Quaker Oats Plant Closes After Dozens Of Products Recalled

After 55 years of producing Quaker Oats products in Danville, Illinois, a company plant is closing, triggering layoffs for 510 employees. The City of Danville announced that PepsiCo will be officially closing the plant on June 8, 2024, though production has already ceased. This comes on the heels of two substantial recalls in December 2023 and January 2024 due to potential salmonella contamination, which can be spread via raw foods and contacted surfaces. The recall collectively targeted at least 60 products made at the plant.

The U.S. Food and Drug Administration (FDA) posted a news release in January announcing an extension of the December recall, now covering not only select Quaker Chewy Granola Bars but an array of cereals, cereal bars, protein bars, snack boxes, and select snack mixes. In a statement to The News-Gazette in Illinois, Quaker tied the Danville production facility closure to the recalls. 

"Following the Quaker recall in December 2023, we paused production at the (Danville) facility," the company said. "After a detailed review, we determined that meeting our future manufacturing needs would require an extended closure for enhancements and modernization. In order to continue the timely delivery of Quaker products trusted by consumers since 1877, we determined production would need to permanently shift to other facilities." Quaker reportedly operates at least three other North American baking plants at present.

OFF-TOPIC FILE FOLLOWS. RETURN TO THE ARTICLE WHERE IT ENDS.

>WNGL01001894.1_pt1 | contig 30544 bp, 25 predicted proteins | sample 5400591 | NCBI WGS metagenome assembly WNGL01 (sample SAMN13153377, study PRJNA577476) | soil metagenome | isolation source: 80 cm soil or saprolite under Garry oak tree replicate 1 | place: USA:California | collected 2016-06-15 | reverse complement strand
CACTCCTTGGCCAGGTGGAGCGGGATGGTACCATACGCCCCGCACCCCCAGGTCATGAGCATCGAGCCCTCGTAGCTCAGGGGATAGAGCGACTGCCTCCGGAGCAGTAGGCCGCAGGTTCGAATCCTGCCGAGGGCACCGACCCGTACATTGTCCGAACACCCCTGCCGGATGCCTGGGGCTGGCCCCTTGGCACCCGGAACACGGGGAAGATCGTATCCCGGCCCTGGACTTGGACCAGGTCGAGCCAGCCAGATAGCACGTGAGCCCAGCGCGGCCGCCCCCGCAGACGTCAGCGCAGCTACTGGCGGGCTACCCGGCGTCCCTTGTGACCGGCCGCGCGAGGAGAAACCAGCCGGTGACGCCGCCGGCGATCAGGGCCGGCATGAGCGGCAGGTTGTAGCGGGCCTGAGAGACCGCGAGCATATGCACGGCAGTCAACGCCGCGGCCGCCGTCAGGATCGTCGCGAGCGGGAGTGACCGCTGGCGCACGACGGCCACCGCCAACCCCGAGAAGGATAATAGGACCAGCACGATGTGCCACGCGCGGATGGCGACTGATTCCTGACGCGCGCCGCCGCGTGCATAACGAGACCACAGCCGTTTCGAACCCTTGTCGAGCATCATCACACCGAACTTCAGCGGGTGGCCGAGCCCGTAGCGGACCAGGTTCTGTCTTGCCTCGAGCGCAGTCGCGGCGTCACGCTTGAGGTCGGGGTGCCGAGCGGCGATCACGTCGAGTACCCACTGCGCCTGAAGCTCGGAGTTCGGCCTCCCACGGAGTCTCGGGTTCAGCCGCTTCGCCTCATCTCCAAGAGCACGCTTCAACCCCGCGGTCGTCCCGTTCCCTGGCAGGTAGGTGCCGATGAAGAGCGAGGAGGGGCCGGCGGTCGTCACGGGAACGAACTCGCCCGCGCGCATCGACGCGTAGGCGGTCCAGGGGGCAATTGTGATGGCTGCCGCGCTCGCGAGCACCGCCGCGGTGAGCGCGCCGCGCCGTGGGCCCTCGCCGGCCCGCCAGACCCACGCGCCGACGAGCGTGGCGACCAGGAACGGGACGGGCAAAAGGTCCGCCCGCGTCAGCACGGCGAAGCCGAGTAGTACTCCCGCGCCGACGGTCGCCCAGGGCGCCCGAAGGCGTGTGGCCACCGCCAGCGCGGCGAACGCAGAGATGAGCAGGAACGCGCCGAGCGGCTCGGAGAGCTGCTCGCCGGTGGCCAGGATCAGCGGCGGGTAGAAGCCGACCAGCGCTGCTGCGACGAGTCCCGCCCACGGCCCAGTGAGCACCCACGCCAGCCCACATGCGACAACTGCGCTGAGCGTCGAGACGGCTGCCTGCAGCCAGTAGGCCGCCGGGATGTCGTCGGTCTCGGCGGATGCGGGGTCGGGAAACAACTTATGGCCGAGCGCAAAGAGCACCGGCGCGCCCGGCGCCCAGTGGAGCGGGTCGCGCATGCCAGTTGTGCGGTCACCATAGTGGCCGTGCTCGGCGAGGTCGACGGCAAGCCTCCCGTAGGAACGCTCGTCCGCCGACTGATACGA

Quaker Oats' revenues were affected by the recalls

Modernizing the existing Quaker Oats Danville plant is even more unfeasible after revenue losses following the product recalls, according to PepsiCo. Its 2023 financial report indicated that Quaker Oats North America, which has been a staple since the late 1800s, had a drop in sales volume of 5% and an overall revenue reduction of 2% compared to 2022. In terms of operating profit, a reduction of 19% was attributed to fallout from the product recalls. Other factors include supply chain issues and manufacturing costs. 

Danville employees had been on paid time off since the plant ceased operations, having been officially informed now that their jobs would no longer be available. They will continue to be paid until June 8, 2024, and county resources are available to assist with resume updates, unemployment applications, training classes, and information about potential job openings. 

There's no word as yet about possible relocation opportunities at other Quaker facilities, according to employees, as reported by The News-Gazette. Employee Kimberly Ellison reflected on her nearly 25 years of working at the plant, stating that she doesn't know anything different from Quaker. "There's not a day that went by that I didn't enjoy going to work, and I didn't not want to go to work," she said. "I loved it. I can't say I have anything bad to even say about Quaker. But I am devastated."